Higher Education

From student residences to classrooms, athletic fields to hands-on lab spaces, we work across all types of higher education facilities to create world-class spaces for students to learn.

Creating spaces that foster learning and growth is at the core of our Higher Education practice. Whether we’re designing a classroom or a residence hall or anything in between, we believe that the space needs to be unique to its users and embody the character and goals of its campus.

How to Create Spaces of Continuous Learning

What Differentiates Today's College Campus

A college campus is a place where students start to mature into adulthood, and older students fulfill ambitions to grow their education. So how do you create spaces for every type of student and every type of need?

  • Flexible Spaces: Classrooms and lab spaces should be able to flex to student and faculty needs, shifting to accommodate lectures as well as hands-on learning.
  • Transversal Skills: Just as many academic programs require lab work, students also need a “lab space” to hone and practice their soft skills, achievable through learning and communal living spaces sprinkled throughout resident units and collaboration spaces.
  • Rebounding From Failure: Many students may face failure for the first time once they get to college. When placed with other similarly talented or better athletes, academics, or performers, a failure for a student that has never faced this within their previous high school career can be devastating. How can the community within the Res Hall provide a support network for students to help rebound from failure or celebrate success?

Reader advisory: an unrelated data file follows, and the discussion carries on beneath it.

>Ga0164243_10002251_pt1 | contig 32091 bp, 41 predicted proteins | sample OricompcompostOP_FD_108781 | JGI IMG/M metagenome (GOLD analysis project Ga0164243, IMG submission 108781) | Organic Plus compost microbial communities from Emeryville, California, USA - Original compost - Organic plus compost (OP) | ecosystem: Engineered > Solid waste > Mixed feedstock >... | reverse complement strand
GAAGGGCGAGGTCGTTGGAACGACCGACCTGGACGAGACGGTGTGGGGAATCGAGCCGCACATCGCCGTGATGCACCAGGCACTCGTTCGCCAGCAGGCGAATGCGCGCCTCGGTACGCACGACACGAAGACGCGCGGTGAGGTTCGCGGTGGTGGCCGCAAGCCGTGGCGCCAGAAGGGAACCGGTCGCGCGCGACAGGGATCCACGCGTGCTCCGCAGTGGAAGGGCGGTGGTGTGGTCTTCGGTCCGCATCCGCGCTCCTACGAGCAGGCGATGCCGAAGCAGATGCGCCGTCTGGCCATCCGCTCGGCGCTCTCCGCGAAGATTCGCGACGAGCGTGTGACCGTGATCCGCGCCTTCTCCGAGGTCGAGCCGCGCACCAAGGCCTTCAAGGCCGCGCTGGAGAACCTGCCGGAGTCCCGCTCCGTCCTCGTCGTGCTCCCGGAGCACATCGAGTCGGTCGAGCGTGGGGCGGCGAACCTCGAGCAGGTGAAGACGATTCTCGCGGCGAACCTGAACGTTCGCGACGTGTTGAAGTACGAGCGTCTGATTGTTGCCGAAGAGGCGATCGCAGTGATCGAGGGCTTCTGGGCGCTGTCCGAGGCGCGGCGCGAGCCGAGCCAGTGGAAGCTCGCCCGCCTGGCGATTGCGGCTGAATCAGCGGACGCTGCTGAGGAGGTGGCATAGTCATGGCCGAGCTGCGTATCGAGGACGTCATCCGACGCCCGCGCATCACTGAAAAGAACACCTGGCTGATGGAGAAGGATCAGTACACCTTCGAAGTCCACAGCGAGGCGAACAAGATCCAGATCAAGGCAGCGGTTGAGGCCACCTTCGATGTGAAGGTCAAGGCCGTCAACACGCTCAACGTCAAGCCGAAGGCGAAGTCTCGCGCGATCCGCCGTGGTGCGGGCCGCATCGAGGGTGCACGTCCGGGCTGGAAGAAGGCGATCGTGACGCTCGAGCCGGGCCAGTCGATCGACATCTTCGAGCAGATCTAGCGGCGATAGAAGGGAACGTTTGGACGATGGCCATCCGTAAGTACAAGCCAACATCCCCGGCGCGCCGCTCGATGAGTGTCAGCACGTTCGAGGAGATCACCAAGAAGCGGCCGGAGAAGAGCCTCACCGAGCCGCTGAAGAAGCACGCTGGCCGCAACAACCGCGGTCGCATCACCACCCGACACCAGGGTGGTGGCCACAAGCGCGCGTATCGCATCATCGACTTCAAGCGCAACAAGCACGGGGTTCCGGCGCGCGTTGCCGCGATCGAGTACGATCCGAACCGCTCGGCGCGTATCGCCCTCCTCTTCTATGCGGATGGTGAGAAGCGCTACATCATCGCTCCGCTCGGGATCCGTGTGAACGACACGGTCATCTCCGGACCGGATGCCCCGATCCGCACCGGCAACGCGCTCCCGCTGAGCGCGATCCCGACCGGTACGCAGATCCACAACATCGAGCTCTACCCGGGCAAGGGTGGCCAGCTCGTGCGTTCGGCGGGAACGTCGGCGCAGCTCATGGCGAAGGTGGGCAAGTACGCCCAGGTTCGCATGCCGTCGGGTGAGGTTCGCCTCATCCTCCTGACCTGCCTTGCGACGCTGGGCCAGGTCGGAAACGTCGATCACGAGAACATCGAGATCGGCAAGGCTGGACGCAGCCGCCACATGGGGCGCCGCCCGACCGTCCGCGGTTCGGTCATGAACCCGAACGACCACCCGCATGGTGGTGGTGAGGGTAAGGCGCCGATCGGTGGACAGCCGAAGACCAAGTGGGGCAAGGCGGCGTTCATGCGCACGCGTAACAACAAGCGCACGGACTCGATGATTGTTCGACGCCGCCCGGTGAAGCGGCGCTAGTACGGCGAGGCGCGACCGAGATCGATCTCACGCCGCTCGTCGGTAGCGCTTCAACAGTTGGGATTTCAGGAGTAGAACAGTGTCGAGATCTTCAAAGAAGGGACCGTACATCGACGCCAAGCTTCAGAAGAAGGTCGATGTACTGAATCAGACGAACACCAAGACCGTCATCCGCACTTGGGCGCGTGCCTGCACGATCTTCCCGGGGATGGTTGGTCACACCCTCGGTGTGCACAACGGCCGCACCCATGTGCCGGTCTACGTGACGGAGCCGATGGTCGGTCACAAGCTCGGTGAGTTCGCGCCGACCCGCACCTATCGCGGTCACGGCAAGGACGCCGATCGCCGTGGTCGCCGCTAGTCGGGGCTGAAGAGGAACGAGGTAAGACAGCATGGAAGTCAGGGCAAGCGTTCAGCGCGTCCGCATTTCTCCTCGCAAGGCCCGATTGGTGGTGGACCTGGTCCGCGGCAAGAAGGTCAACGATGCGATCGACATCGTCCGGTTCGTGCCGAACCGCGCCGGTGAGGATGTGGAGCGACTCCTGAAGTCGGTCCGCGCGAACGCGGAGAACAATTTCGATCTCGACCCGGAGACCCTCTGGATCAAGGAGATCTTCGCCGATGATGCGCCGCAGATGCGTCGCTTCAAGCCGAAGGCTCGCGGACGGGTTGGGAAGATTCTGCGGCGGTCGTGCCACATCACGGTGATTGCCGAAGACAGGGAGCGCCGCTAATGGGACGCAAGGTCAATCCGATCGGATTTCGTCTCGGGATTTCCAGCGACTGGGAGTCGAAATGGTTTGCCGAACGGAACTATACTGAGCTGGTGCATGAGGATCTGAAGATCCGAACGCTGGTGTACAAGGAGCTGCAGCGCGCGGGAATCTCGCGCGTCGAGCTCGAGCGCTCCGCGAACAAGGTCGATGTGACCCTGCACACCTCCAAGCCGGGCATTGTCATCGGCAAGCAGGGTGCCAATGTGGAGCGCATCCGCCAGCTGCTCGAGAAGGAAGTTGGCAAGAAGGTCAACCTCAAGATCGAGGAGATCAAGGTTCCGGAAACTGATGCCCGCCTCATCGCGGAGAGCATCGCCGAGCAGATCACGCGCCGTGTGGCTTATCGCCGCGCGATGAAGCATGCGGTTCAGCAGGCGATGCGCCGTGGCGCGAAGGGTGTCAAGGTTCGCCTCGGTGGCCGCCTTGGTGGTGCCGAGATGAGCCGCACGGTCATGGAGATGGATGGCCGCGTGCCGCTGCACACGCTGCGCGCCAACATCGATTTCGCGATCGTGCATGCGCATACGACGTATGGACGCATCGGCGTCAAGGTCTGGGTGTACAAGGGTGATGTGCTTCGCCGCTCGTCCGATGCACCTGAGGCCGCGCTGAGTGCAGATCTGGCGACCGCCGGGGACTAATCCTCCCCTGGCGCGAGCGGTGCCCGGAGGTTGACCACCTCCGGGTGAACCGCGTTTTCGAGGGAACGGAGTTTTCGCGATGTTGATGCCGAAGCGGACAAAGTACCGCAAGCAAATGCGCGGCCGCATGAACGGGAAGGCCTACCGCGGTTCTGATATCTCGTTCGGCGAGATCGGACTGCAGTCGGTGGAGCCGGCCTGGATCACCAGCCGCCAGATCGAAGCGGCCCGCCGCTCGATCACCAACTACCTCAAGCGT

Creating Environments that Foster Learning

Higher education design involves far more than just the classroom – the experience created by environments for learning, socialization, rest and collaboration factor into every project, regardless of its core purpose. Flexible spaces, state-of-the-art technology, collaboration zones, outdoor spaces and more can all create opportunities for connection and community, between students and their peers as well as faculty.

  • Enhanced Collegiate Experience

    Both programmed and informal learning spaces foster continuous learning both in and outside of the classroom.

  • Ownership in Creating the Campus Context

    Invite current students to weigh in on what matters to them, creating spaces that come from the student view point on furniture comfort, ease of use, and function, but more importantly their perspective and priorities.

  • Desired Amenities

    Colleges must compete with the myriad of attractive amenities. Students expect low barriers to consistent strong, high-speed internet, wellness and collaboration spaces, high tech classroom technology, and more.

Want to learn more? We'd love to talk.

Dennis Coudriet, AIA, NCARB

Architect / Principal

Ed Vidlak, AIA, NCARB

Architect / Principal

Mark Bacon, AIA

Architect / Principal

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